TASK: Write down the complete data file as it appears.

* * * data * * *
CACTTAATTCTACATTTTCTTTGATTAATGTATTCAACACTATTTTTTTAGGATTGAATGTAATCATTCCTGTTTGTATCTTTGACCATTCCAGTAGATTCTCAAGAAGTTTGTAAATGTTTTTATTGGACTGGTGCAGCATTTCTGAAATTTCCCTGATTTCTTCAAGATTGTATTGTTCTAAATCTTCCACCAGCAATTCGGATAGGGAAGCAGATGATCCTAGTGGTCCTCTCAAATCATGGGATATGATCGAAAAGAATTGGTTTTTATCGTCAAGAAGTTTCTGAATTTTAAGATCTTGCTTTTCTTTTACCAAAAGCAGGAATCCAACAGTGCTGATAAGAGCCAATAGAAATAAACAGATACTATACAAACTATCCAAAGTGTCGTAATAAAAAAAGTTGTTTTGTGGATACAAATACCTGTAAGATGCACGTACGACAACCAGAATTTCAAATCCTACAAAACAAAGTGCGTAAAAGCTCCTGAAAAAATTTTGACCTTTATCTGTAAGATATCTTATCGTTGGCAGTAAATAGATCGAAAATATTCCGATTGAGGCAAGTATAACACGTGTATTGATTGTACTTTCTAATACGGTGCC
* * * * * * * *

CACTTAATTCTACATTTTCTTTGATTAATGTATTCAACACTATTTTTTTAGGATTGAATGTAATCATTCCTGTTTGTATCTTTGACCATTCCAGTAGATTCTCAAGAAGTTTGTAAATGTTTTTATTGGACTGGTGCAGCATTTCTGAAATTTCCCTGATTTCTTCAAGATTGTATTGTTCTAAATCTTCCACCAGCAATTCGGATAGGGAAGCAGATGATCCTAGTGGTCCTCTCAAATCATGGGATATGATCGAAAAGAATTGGTTTTTATCGTCAAGAAGTTTCTGAATTTTAAGATCTTGCTTTTCTTTTACCAAAAGCAGGAATCCAACAGTGCTGATAAGAGCCAATAGAAATAAACAGATACTATACAAACTATCCAAAGTGTCGTAATAAAAAAAGTTGTTTTGTGGATACAAATACCTGTAAGATGCACGTACGACAACCAGAATTTCAAATCCTACAAAACAAAGTGCGTAAAAGCTCCTGAAAAAATTTTGACCTTTATCTGTAAGATATCTTATCGTTGGCAGTAAATAGATCGAAAATATTCCGATTGAGGCAAGTATAACACGTGTATTGATTGTACTTTCTAATACGGTGCC